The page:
Every morning when I get up, I make a pot of espresso for my husband and myself. My former roommate gave me this nice little stovetop espresso maker for Christmas a couple of years ago, and it is truly one of the best Christmas gifts I've ever received! <reminds self that the computer upon which this is being typed was also a Christmas gift...>
These little "moka pots" make pretty fabulous coffee in a few minutes' time. But mine came with no instructions whatsoever, and I had to scour the internet to find out how to make coffee in it!
So, to make perfect espresso in your cute little moka pot
, you must start with excellent coffee. I prefer Equal Exchange
coffees, with Cafe Campesino
being my next favorite. Beans that are specifically roasted for espresso make the best cup, with other dark-roasted beans being next on the list. I highly recommend buying whole-bean coffee and grinding it yourself for the freshest cup of coffee.
So you need a coffee grinder
. Burr grinders are best, but if you have a blade grinder, that will work too. (This really does
make a difference in the taste of your coffee.) Set your grinder to the "espresso" or "fine" setting, or if your grinder only has one setting, grind the hell out of those beans so they're ground as fine as possible.
Unscrew the top part of your moka pot and remove the little coffee basket from the bottom part. Fill the bottom chamber with water, just up to the level of the valve on the side of this chamber. I recommend using softened or bottled water. Your coffee maker will last longer, and the flavor of the coffee will be so much better.
This little valve....
...is also visible on the inside. This photo sucks, but you can see that the water is just touching the valve.
Drop the coffee basket into its spot on top of the lower chamber.
Dry off the rim of the bottom chamber first if necessary - your goal is to have a perfect seal with no water or coffee grounds to muck it up.
Fill the basket with your finely ground coffee. I use a deep-welled measuring spoon for this. Again, you want to try not to get coffee grounds on the edges where your seal will be. You don't have to tamp the grounds down hard like you do with the big commercial espresso makers - I just press them down a bit with the back of my spoon as I put in each spoonful.
Now screw the upper chamber onto the lower one. You want this tight but not too tight. Once a friend of mine was visiting us and he got up early and made coffee before the rest of us were up. He put the pot together so tightly that none of us could get it open for weeks, until finally a friend who is a mechanic and has amazingly strong hands showed up! On mine, I know it's right because the valve and the handle are lined up. You may have to experiment a bit.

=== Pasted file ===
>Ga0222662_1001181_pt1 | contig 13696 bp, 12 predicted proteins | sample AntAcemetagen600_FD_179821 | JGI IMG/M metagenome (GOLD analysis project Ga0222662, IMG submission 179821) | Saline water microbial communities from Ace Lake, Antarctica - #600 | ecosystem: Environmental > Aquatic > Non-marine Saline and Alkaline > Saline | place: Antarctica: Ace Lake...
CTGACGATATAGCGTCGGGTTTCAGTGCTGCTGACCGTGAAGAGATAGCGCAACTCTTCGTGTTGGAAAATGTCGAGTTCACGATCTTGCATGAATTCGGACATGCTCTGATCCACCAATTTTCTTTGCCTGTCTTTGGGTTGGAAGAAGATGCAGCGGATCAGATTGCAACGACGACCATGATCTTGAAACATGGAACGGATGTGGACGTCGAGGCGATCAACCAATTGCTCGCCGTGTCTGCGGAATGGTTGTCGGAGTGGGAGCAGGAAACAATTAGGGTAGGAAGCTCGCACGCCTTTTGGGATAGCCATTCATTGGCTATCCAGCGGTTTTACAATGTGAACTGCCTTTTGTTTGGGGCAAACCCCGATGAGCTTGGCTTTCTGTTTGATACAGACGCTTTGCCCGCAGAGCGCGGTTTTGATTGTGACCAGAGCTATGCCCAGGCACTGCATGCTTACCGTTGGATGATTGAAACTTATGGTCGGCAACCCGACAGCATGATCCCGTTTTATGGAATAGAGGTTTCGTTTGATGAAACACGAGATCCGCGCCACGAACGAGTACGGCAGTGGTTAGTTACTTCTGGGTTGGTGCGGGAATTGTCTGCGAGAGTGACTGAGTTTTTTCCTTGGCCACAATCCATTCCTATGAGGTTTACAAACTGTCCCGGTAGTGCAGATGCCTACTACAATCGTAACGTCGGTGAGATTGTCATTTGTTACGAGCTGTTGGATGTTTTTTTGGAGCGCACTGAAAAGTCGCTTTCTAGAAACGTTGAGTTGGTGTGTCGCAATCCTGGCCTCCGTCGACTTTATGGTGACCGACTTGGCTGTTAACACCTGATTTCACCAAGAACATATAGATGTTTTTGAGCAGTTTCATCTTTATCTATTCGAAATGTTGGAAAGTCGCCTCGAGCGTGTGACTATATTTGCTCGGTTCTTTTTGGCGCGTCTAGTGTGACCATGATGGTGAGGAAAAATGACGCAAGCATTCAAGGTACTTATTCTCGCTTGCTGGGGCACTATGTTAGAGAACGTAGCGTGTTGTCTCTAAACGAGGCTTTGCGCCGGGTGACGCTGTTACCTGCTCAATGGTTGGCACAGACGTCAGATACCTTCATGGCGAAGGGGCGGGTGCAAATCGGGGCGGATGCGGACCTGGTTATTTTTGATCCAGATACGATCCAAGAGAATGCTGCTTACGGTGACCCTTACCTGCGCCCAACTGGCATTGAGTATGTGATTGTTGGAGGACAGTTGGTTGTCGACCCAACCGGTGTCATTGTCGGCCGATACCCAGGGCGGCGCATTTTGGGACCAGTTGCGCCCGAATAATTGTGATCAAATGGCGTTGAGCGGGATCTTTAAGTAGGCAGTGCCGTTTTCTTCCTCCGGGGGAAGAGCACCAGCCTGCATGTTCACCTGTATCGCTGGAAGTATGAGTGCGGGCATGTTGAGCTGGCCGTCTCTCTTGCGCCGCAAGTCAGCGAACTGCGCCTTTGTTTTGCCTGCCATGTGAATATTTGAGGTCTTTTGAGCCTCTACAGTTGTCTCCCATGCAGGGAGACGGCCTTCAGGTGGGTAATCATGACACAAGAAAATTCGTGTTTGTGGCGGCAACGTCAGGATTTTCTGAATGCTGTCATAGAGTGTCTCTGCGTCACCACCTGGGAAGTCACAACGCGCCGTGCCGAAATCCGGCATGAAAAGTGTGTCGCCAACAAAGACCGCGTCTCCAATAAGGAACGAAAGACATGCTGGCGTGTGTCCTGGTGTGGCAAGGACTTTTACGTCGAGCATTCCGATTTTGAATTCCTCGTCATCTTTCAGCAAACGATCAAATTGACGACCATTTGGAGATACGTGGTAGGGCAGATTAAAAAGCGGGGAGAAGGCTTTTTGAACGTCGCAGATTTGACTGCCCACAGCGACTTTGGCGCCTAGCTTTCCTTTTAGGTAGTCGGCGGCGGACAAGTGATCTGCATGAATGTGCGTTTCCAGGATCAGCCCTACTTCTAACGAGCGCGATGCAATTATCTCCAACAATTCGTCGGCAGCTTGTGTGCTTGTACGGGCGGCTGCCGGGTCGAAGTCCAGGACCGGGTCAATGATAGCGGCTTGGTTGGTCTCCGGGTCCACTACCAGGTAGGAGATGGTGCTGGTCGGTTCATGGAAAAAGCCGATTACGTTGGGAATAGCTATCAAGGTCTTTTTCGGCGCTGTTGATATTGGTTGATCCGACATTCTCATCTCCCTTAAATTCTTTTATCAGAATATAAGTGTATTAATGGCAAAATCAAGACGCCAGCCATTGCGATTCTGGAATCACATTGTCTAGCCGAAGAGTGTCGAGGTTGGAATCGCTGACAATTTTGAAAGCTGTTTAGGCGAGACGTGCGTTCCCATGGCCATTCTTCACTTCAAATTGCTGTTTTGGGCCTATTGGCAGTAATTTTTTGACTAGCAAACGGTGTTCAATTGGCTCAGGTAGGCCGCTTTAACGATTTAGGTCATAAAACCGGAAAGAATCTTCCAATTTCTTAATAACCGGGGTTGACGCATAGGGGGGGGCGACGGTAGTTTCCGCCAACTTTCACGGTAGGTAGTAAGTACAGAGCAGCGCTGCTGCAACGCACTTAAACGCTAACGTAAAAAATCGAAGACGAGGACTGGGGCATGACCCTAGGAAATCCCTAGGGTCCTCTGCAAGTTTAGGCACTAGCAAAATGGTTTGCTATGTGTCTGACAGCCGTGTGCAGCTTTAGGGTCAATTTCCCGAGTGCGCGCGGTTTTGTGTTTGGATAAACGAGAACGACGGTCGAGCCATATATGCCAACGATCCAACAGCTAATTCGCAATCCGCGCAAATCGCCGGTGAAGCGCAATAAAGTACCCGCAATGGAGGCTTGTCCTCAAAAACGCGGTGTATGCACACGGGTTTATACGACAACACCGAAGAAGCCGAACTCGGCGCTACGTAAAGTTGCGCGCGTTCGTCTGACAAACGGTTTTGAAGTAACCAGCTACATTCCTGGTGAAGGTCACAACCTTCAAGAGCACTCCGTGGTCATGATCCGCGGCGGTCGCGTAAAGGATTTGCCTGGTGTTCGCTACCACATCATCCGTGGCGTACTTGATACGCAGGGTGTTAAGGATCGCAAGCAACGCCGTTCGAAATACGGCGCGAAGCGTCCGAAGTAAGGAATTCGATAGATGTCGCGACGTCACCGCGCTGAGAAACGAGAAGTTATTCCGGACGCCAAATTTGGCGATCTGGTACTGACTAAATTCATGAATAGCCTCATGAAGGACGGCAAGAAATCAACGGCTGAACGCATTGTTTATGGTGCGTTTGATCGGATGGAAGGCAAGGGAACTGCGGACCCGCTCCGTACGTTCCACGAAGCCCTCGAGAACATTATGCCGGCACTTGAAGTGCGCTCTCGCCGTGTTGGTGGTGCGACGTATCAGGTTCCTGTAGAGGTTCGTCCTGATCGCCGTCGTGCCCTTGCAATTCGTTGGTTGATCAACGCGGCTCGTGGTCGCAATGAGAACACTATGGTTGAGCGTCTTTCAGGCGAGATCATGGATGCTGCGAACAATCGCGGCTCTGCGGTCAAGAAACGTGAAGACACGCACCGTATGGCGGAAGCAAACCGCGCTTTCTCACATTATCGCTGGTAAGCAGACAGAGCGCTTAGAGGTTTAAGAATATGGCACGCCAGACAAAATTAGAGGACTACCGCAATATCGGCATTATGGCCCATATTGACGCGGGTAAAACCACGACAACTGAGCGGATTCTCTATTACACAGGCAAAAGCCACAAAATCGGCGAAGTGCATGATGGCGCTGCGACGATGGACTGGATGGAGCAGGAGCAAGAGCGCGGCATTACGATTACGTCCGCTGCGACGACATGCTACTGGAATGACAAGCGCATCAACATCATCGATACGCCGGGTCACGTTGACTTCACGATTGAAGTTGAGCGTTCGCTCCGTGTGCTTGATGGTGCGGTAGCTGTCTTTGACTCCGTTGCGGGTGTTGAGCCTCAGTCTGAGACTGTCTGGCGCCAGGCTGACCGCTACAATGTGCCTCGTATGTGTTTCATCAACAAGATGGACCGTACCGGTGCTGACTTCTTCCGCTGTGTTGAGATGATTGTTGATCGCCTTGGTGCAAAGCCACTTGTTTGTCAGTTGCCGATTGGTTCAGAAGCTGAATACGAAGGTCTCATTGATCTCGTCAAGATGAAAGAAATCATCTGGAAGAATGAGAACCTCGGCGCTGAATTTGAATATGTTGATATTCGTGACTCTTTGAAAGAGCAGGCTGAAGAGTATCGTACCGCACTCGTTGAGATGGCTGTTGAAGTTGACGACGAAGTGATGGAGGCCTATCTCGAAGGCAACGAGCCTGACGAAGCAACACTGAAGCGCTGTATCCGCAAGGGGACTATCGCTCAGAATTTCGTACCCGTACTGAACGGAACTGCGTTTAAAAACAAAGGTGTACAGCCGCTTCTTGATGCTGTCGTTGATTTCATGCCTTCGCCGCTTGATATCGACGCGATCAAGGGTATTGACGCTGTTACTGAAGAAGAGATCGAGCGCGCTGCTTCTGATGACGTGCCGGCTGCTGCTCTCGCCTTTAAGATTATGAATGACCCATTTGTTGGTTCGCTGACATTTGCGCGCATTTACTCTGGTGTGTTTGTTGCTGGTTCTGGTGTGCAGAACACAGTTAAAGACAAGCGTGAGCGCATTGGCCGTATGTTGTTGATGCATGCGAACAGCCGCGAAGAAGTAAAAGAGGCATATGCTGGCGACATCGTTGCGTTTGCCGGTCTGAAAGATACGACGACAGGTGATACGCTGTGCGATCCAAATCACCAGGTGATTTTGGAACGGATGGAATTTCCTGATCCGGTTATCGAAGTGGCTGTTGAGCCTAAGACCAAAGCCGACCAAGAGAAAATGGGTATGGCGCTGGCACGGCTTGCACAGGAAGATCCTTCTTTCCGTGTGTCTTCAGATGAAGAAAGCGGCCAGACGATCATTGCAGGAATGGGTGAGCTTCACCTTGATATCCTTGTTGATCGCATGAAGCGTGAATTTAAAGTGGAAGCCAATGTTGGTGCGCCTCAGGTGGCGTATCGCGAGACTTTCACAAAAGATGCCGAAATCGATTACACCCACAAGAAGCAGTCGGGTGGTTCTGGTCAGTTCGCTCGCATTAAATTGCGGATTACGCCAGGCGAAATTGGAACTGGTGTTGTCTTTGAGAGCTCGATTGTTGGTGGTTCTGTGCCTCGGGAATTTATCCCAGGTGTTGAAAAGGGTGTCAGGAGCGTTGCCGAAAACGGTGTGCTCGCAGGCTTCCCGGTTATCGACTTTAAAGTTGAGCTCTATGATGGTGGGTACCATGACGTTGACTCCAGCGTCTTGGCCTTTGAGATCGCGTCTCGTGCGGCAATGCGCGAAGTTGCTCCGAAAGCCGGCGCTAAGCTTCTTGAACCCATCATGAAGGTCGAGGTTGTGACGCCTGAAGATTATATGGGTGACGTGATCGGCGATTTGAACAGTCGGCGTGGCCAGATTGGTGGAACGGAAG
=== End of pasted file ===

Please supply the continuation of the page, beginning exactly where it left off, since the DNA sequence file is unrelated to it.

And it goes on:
Set the pot on your stovetop burner and turn it to the setting/flame height that would give you a "high simmer" - my electric burners have settings all the way to "10" and I put it on "8". You don't want the water to boil too quickly, but you do want it to boil. When the water begins to boil, it will expand as it turns into steam, which will pressurize the lower chamber and force the steam up through the coffee grounds and into the upper chamber, where it will condense again into beautiful, rich espresso. Stay close by - you don't want your lower chamber to boil dry! You'll know it's done when the sound changes as the coffee spilling into the upper chamber begins to spurt and sputter. Remove it from the burner right away and pour immediately. Ideally you want to get your espresso and milk combined within 10 seconds.
You don't get to see the lovely crema in this pour, but it was present in the pot.
We prefer just adding cold half-and-half to our coffee, but if you like the steamed milk experience of a latte, feel free to heat your milk or half-and-half in a small saucepan. (To make sure it's just right, use a thermometer and heat it to 150-160°F.)
If you have a guest who doesn't like espresso, you can heat some water to almost-boiling and add it to the espresso in equal parts, to come up with the "Americano" drink sold in coffee shops. It's close in strength to regular drip coffee, but more tasty.
My moka pot makes 6 shots, and sometimes there's not enough people drinking coffee to finish it all. I save the extra to use in cooking. Once it's cool enough to put in the fridge, put the leftover coffee in the fridge to cool further. Then when it's good and cold, pour it into a canning jar and store it in the freezer. You can keep adding to this jar as long as you chill the coffee well before adding it.